AP News in Brief 09-10-19

  • An anti-brexit campaigner stands opposite Parliament in London, Monday, Sept. 9, 2019. British Prime Minister Boris Johnson voiced optimism Monday that a new Brexit deal can be reached so Britain leaves the European Union by Oct. 31. (AP Photo/Kirsty Wigglesworth)

Johnson to suspend UK Parliament after latest Brexit defeat

LONDON — The simmering showdown between Prime Minister Boris Johnson and Britain’s Parliament over Brexit came to a head as lawmakers delivered three defeats to the government’s plans for leaving the European Union, before being sent home early Tuesday for a contentious five-week suspension of the legislature.

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In a session that ran past midnight, Parliament enacted a law to block a no-deal Brexit next month, ordered the government to release private communications about its Brexit plans and rejected Johnson’s call for a snap election to break the political deadlock.

Parliament was then set to be suspended at the government’s request until Oct. 14, a drastic move that gives Johnson a respite from rebellious lawmakers as he plots his next move.

Johnson said he would cut short the parliamentary term so he can outline his domestic agenda at a new session of Parliament in October. But opponents called the move anti-democratic and illegal.

“It is blindingly obvious why we are being shut down — to prevent scrutiny,” Labour Party Brexit spokesman Keir Starmer said.

Trump says peace talks with Taliban are now ‘dead’

WASHINGTON — U.S. peace talks with the Taliban are now “dead,” President Donald Trump declared Monday, two days after he abruptly canceled a secret meeting he had arranged with Taliban and Afghan leaders aimed at ending America’s longest war.

Trump’s remark to reporters at the White House suggested he sees no point in resuming a nearly yearlong effort to reach a political settlement with the Taliban, whose protection of al-Qaida extremists in Afghanistan prompted the U.S. to invade after the 9/11 attacks.

Asked about the peace talks, Trump said: “They’re dead. They’re dead. As far as I’m concerned, they’re dead.”

It’s unclear whether Trump will go ahead with planned U.S. troop cuts and how the collapse of his talks will play out in deeply divided Afghanistan.

Trump said his administration is “looking at” whether to proceed with troop reductions that had been one element of the preliminary deal with the Taliban struck by presidential envoy Zalmay Khalilzad.

Fourth and final crewman pulled alive from capsized ship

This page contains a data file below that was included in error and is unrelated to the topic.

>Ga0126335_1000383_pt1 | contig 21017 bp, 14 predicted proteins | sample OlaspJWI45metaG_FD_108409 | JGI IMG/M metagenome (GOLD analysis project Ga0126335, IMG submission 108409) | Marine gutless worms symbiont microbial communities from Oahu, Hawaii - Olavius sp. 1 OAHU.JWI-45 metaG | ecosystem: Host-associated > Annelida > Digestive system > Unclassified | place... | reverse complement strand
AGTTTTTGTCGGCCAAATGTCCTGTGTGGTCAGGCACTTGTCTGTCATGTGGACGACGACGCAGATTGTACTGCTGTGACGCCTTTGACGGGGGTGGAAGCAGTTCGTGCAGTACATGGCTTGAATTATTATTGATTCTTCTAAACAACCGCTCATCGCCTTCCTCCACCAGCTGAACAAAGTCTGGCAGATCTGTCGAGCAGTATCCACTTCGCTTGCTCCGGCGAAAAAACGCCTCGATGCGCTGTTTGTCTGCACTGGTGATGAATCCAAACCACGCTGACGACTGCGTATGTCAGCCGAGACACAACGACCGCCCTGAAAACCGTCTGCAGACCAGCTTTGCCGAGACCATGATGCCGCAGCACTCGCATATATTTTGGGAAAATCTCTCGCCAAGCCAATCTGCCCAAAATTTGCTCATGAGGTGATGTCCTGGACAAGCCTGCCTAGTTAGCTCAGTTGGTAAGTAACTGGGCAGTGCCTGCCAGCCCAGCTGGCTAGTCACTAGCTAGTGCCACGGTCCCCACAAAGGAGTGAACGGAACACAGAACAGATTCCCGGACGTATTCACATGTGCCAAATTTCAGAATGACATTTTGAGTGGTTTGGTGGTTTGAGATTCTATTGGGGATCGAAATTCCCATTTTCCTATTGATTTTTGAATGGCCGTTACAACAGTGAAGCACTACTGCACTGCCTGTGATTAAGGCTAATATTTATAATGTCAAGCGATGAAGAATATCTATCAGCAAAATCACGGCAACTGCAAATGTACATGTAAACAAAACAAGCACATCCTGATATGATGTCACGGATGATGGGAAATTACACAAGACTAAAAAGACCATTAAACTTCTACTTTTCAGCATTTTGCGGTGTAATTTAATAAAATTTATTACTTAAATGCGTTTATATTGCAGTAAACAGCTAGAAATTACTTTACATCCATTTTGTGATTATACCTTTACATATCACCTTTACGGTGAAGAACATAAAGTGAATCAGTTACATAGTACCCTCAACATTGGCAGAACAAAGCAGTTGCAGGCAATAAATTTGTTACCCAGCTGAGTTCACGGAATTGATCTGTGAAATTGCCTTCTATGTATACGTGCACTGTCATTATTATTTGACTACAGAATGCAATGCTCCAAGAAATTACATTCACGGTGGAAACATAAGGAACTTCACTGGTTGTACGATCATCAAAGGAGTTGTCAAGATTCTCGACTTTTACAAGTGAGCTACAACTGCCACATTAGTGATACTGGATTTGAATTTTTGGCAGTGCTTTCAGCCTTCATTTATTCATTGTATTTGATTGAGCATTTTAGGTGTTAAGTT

JEKYLL ISLAND, Ga. — Coast Guard rescuers pulled four trapped men alive from a capsized cargo ship Monday, drilling into the hull’s steel plates to extract the crew members more than a day after their vessel overturned while leaving a Georgia port.

All four were described as alert and in relatively good condition and were taken to a hospital for further evaluation.

“Best day of my 16-year career,” Lt. Lloyd Heflin, who was coordinating the effort, wrote in a text message to The Associated Press.

A video posted online by the Coast Guard showed responders clapping and cheering as the final man, wearing only shorts, climbed out of a hole in the hull and stood up.

Three of the South Korean crew members came out in the midafternoon. The fourth man, who was trapped in a separate compartment, emerged three hours later.

NOAA scientist: Agency likely broke science integrity rules

HUNTSVILLE, Ala. — The acting chief scientist at the National Oceanic and Atmospheric Administration said his agency likely violated its scientific integrity rules last week when it publicly chastised a weather office that contradicted President Donald Trump’s claim that Hurricane Dorian threatened Alabama.

Two top NOAA civil servants not so quietly revolted against an unsigned agency press release issued late Friday rebuking the Birmingham weather office for saying Alabama was safe. The agency’s top scientist called Friday’s release “political” and the head of the National Weather Service said the Alabama office “did what any office would do to protect the public.”

“My understanding is that this intervention to contradict the forecaster was not based on science but on external factors including reputation and appearance, or simply put, political,” acting chief scientist and assistant administrator for ocean and atmospheric research Craig McLean wrote to staffers Sunday night.

In the email, first reported by The Washington Post, McLean said he is “pursuing the potential violations” of the agency’s science integrity policy.

North Korea fires projectiles after offering talks

SEOUL, South Korea — North Korea launched at least two unidentified projectiles toward the sea on Tuesday, South Korea’s military said, hours after the North offered to resume nuclear diplomacy with the United States but warned its dealings with Washington may end without new U.S. proposals.

The North’s projectile launches and demand for new proposals were apparently aimed at pressuring the United States to make concessions when the North Korea-U.S. talks restart. North Korea is widely believed to want the United States to provide it with security guarantees and extensive relief from U.S.-led sanctions in return for limited denuclearization steps.

The North Korean projectiles fired from its South Phyongan province, which surrounds its capital city of Pyongyang, flew across the country and in the direction of the waters off its east coast, according to South Korea’s Joint Chiefs of Staff and Defense Ministry.

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The military said South Korea will monitor possible additional launches by North Korea but gave no further details like exactly what projectile North Korea fired.

By wire sources

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